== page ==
+ Cyclone Nargis Burma: '10,000 dead'

.+ [ Cyclone Nargis Burma: '10,000 dead' ] +.

The death toll from the Burma cyclone is more than 10,000 people,

the foreign ministry said on Monday - the most deadly natural
diaster in the country's recent history.

The provisional death toll was about 10,000 with 3,000 missing,

said a diplomat who attended the foreign ministry briefing.

Survivors faced their third night without electricity
and thousands of downed trees clogged roads,
making organised relief
almost impossible.

People in Rangoon are queuing for drinking water

Diplomats were summoned to a government briefing Monday,

where the Burmese junta issued a rare appeal for international
assistance. The first planeload of Thai aid was due to leave
Bangkok on Tuesday morning..

A state of emergency was declared across much of the country
following the 10-hour storm that left swathes of destruction in its wake.

The staggering death toll would make the cyclone the deadliest
natural disaster to hit Burma in recent history, according to figures
compiled by a United Nations-funded disaster database.

The official toll on state media stood at 3,394 dead and 2,879
missing as of Tuesday morning, although those figures only cover
two of the five declared disaster zones, where UN officials say
hundreds of thousands are without shelter or drinking water.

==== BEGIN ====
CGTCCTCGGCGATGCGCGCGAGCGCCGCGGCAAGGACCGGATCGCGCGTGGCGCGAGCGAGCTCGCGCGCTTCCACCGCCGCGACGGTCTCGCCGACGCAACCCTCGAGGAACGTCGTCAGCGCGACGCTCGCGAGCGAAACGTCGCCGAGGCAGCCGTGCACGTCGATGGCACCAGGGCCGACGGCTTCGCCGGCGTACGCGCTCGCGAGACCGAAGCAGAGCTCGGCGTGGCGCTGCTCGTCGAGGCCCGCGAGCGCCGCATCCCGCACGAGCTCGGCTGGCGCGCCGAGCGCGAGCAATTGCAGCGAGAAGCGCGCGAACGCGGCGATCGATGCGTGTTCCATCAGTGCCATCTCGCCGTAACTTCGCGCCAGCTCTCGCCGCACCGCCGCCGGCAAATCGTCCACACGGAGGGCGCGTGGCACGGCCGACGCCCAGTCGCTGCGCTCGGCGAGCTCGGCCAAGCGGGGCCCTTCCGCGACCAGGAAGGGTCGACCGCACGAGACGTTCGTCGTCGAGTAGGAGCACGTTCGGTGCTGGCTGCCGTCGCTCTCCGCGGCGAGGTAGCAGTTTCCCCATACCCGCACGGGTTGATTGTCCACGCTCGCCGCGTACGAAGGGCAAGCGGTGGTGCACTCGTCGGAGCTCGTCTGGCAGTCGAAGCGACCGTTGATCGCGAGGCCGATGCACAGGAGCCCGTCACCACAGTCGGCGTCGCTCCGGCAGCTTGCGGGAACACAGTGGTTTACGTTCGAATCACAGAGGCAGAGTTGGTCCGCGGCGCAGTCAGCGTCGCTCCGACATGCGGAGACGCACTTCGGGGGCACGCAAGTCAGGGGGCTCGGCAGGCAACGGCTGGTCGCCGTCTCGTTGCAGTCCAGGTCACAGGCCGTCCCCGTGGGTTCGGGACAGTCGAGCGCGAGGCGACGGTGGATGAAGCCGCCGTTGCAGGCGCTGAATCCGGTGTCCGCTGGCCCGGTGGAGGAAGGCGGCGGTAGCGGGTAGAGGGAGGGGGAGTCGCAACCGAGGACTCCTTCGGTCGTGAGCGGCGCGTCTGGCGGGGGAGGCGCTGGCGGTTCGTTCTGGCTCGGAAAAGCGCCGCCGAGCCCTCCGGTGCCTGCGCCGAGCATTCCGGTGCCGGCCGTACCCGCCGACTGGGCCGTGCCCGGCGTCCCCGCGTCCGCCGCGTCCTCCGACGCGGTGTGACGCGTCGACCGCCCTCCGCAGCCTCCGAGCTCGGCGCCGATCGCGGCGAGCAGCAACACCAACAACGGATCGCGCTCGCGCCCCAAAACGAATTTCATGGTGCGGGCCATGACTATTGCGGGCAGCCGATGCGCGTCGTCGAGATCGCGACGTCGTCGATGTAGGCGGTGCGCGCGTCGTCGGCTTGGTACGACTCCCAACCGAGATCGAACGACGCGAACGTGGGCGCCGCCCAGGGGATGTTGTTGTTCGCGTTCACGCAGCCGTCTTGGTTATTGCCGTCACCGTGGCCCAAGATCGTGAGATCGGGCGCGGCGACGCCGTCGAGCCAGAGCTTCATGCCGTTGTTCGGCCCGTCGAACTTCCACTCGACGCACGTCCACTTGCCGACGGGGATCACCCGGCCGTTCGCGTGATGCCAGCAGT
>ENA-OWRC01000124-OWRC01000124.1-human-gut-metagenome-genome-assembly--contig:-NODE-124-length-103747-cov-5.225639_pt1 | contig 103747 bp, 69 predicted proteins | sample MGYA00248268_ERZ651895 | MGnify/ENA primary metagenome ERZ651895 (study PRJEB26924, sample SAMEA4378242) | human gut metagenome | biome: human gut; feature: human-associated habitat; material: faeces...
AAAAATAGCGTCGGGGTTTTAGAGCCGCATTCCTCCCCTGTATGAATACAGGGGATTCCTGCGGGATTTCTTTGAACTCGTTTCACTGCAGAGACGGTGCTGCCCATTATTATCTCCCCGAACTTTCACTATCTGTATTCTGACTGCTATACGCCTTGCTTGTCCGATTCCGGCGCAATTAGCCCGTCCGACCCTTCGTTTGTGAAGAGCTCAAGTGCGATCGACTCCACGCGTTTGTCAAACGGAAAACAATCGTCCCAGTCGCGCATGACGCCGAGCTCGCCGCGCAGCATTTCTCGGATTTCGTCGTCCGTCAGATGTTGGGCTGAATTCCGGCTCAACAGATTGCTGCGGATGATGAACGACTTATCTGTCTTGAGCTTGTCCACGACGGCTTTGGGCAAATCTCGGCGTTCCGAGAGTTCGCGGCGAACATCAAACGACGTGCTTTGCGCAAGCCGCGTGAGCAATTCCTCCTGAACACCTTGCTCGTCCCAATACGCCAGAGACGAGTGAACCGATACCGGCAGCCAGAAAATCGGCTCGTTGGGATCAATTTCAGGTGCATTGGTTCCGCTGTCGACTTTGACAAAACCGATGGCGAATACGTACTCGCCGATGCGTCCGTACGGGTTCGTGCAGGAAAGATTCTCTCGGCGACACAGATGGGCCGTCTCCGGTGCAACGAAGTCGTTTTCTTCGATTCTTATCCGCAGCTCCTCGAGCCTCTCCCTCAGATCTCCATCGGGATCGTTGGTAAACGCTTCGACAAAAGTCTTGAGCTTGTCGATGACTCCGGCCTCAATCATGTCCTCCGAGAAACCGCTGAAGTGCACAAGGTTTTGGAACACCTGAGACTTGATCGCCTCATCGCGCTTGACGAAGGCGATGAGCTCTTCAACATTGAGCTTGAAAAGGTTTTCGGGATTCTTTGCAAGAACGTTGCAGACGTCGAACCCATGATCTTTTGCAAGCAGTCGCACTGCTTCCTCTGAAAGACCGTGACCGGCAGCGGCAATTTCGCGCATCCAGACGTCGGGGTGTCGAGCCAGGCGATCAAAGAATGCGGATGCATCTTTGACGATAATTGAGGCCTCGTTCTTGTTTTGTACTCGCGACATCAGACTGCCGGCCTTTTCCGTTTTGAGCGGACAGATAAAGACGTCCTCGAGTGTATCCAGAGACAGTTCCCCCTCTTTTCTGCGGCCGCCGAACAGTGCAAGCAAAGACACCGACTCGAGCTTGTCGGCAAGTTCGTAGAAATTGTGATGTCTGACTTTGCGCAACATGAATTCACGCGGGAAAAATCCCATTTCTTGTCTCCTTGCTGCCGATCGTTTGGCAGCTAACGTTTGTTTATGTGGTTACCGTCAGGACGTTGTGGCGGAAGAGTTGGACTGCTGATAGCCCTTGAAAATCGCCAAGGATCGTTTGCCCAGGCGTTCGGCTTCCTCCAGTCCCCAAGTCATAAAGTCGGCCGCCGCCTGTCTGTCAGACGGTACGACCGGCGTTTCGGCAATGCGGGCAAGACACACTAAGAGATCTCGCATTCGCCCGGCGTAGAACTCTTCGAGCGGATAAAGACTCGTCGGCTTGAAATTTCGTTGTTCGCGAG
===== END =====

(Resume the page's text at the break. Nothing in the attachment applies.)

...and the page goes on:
The Thai government confirmed the Burmese junta had already
requested food, medical supplies and construction equipment.

There have been angry charges of total incompetence by
the Burmese government, leading to the high death toll.

The first lady of the United States, Laura Bush, said Monday,
"Although they were aware of the threat, Burma's state run media
failed to issue a timely warning to citizens in the storm's path,"
Bush said, using the country's historical name.

United Nations Secretary-General Ban Ki-moon said in a statement
he was "deeply saddened by the loss of life and the destruction
suffered by the people" of Burma and pledged to mobilise international
aid and assistance as needed.

A United Nations Disaster Assessment and Coordination team is
on stand-by to assist the government in responding to humanitarian
needs if required, the statement said.

Laura Bush said there will be a "substantial" amount more
if Myanmar's ruling military junta agreed to accept US help.

"I'm worried that they won't even accept US aid," she said. "

And I urge the government to accept aid from the United States
and from the entire international community right now
while the needs of their people are so critical."

The US Embassy in Rangoon has issued a "disaster declaration"
in the country and authorised the release of $250,000 for cyclone
relief efforts, Deputy State Department spokesman
Tom Casey said Monday.

A disaster relief team is standing by, Casey said,
but the Burmese government had not given permission
for the team to enter the country.

Bush said the regime's response to the Cyclone Nargis coupled

with the regime's repressive policies and economic mismanagement
of the country showed the ineptitude of its leaders and the need
of the international community to pressure the government
for democratic change.

"The response to the cyclone is just the most recent example
of the junta's failure to meet its people's basic needs," Bush said,
accusing the junta of squandering the nation's natural resources
for their won benefit.

Relief agencies met at the United Nations' Bangkok headquarters
Monday to coordinate their response to the disaster.
The International Federation of Red Cross and Red Crescent
Societies said it had released 200,000 Swiss Francs (about $190,000)
to help with the aftermath.

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